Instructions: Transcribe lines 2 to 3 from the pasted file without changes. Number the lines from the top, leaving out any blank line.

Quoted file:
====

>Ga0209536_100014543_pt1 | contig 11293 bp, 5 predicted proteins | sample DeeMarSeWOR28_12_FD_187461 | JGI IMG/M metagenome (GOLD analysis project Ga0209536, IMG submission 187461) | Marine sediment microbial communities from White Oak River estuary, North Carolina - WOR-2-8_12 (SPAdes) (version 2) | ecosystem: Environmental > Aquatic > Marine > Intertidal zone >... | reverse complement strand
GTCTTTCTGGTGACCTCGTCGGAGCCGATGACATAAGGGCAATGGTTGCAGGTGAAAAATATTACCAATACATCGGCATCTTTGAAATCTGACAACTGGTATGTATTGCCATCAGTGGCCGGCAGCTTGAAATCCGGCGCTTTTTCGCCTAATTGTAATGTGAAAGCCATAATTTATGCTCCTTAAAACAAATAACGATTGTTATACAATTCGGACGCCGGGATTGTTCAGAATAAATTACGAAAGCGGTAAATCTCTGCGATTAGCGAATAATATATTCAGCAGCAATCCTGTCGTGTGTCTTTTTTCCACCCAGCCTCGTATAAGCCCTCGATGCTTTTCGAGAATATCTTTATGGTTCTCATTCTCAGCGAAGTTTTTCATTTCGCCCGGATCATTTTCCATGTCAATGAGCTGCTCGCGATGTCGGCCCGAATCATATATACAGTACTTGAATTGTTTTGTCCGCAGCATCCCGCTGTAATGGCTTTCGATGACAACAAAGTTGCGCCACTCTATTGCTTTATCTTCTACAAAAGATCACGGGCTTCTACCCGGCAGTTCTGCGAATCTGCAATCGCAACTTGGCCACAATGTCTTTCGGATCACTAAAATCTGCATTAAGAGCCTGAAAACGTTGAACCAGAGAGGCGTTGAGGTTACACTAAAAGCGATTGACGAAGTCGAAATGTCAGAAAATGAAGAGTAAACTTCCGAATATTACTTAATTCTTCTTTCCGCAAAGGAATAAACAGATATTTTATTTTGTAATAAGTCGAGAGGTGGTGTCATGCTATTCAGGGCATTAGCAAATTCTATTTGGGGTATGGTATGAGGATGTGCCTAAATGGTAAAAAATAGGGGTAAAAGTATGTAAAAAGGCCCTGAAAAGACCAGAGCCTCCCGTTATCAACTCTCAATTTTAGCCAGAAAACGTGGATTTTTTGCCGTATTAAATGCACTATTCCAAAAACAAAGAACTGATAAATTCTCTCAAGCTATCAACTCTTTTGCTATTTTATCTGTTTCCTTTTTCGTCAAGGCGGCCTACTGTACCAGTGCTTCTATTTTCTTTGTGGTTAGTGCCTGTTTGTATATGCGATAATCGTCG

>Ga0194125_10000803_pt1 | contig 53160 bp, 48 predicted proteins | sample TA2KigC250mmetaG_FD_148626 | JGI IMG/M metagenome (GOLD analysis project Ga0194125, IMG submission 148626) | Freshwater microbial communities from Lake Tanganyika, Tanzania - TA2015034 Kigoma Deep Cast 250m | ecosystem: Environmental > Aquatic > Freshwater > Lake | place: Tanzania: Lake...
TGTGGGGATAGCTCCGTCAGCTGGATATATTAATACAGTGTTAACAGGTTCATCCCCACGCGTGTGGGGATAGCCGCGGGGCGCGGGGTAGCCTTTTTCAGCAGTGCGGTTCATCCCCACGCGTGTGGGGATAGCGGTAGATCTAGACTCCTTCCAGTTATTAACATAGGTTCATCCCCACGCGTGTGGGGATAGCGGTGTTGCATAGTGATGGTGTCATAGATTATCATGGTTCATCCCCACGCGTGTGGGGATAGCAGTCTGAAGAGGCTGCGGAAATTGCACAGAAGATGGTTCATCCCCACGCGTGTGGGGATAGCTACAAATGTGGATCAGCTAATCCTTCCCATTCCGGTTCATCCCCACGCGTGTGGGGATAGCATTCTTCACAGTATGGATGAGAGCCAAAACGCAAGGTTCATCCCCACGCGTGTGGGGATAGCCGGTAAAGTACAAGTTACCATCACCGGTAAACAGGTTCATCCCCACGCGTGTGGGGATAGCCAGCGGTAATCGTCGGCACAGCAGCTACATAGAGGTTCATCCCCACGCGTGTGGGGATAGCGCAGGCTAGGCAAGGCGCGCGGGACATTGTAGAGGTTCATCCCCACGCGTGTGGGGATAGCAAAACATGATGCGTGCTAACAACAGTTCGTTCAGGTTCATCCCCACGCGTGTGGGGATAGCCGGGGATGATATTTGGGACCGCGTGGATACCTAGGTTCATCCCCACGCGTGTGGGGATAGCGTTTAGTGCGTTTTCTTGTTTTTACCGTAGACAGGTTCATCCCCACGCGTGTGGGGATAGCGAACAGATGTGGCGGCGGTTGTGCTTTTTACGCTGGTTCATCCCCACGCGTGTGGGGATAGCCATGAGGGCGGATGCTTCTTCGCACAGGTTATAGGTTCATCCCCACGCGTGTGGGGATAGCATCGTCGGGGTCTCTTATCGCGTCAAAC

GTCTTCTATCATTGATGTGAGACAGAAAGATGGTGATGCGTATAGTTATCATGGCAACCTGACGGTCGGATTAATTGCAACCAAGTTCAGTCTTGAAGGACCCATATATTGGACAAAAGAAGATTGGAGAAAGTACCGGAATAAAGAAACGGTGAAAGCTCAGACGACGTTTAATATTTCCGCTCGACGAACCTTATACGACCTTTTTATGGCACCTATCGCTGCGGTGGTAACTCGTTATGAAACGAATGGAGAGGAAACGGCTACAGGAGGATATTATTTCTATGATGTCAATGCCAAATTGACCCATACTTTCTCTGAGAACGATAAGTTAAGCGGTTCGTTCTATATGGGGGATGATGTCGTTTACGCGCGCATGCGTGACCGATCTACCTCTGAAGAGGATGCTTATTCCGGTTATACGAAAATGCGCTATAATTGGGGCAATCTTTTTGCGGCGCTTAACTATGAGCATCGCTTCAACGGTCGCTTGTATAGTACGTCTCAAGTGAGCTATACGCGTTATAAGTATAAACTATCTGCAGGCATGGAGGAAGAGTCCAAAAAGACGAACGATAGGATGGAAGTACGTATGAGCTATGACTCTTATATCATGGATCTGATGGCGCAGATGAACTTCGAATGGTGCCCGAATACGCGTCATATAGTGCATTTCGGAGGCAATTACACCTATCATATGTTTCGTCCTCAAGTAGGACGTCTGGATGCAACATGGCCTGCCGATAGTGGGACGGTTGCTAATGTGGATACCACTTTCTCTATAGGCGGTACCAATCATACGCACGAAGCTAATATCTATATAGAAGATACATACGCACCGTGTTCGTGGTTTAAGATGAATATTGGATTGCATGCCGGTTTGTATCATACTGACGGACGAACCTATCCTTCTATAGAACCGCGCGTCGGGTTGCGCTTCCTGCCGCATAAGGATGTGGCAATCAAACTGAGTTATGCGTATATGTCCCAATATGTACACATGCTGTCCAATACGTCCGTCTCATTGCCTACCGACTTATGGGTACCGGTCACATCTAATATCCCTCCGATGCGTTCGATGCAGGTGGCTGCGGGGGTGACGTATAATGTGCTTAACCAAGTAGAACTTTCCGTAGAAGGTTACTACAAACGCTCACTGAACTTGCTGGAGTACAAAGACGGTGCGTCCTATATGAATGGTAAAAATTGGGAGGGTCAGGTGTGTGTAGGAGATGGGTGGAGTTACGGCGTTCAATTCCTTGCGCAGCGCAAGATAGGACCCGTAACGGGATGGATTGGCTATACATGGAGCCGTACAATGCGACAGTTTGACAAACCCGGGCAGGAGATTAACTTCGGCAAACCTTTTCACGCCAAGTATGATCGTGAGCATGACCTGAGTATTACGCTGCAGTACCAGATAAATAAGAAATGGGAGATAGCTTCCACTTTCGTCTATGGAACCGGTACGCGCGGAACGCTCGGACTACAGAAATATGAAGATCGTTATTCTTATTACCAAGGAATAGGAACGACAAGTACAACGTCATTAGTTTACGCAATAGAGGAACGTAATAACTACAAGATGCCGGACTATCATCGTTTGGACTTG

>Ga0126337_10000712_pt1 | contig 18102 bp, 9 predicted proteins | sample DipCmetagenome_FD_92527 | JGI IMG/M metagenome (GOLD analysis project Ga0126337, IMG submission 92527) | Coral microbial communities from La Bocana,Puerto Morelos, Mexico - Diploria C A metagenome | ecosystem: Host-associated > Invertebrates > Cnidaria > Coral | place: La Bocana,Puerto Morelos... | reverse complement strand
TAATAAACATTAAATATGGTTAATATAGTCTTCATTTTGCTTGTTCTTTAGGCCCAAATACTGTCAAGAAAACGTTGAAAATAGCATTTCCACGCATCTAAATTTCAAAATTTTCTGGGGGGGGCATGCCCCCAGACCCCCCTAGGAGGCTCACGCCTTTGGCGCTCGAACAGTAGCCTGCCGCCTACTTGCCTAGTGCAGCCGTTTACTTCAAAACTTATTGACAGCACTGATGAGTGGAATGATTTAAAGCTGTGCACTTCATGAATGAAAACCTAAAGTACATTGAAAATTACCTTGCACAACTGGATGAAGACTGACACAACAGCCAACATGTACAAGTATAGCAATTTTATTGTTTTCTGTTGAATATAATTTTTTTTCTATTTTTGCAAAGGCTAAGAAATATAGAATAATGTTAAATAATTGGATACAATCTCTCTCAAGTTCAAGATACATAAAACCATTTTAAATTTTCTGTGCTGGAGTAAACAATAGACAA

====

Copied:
GTCTTTCTGGTGACCTCGTCGGAGCCGATGACATAAGGGCAATGGTTGCAGGTGAAAAATATTACCAATACATCGGCATCTTTGAAATCTGACAACTGGTATGTATTGCCATCAGTGGCCGGCAGCTTGAAATCCGGCGCTTTTTCGCCTAATTGTAATGTGAAAGCCATAATTTATGCTCCTTAAAACAAATAACGATTGTTATACAATTCGGACGCCGGGATTGTTCAGAATAAATTACGAAAGCGGTAAATCTCTGCGATTAGCGAATAATATATTCAGCAGCAATCCTGTCGTGTGTCTTTTTTCCACCCAGCCTCGTATAAGCCCTCGATGCTTTTCGAGAATATCTTTATGGTTCTCATTCTCAGCGAAGTTTTTCATTTCGCCCGGATCATTTTCCATGTCAATGAGCTGCTCGCGATGTCGGCCCGAATCATATATACAGTACTTGAATTGTTTTGTCCGCAGCATCCCGCTGTAATGGCTTTCGATGACAACAAAGTTGCGCCACTCTATTGCTTTATCTTCTACAAAAGATCACGGGCTTCTACCCGGCAGTTCTGCGAATCTGCAATCGCAACTTGGCCACAATGTCTTTCGGATCACTAAAATCTGCATTAAGAGCCTGAAAACGTTGAACCAGAGAGGCGTTGAGGTTACACTAAAAGCGATTGACGAAGTCGAAATGTCAGAAAATGAAGAGTAAACTTCCGAATATTACTTAATTCTTCTTTCCGCAAAGGAATAAACAGATATTTTATTTTGTAATAAGTCGAGAGGTGGTGTCATGCTATTCAGGGCATTAGCAAATTCTATTTGGGGTATGGTATGAGGATGTGCCTAAATGGTAAAAAATAGGGGTAAAAGTATGTAAAAAGGCCCTGAAAAGACCAGAGCCTCCCGTTATCAACTCTCAATTTTAGCCAGAAAACGTGGATTTTTTGCCGTATTAAATGCACTATTCCAAAAACAAAGAACTGATAAATTCTCTCAAGCTATCAACTCTTTTGCTATTTTATCTGTTTCCTTTTTCGTCAAGGCGGCCTACTGTACCAGTGCTTCTATTTTCTTTGTGGTTAGTGCCTGTTTGTATATGCGATAATCGTCG

>Ga0194125_10000803_pt1 | contig 53160 bp, 48 predicted proteins | sample TA2KigC250mmetaG_FD_148626 | JGI IMG/M metagenome (GOLD analysis project Ga0194125, IMG submission 148626) | Freshwater microbial communities from Lake Tanganyika, Tanzania - TA2015034 Kigoma Deep Cast 250m | ecosystem: Environmental > Aquatic > Freshwater > Lake | place: Tanzania: Lake...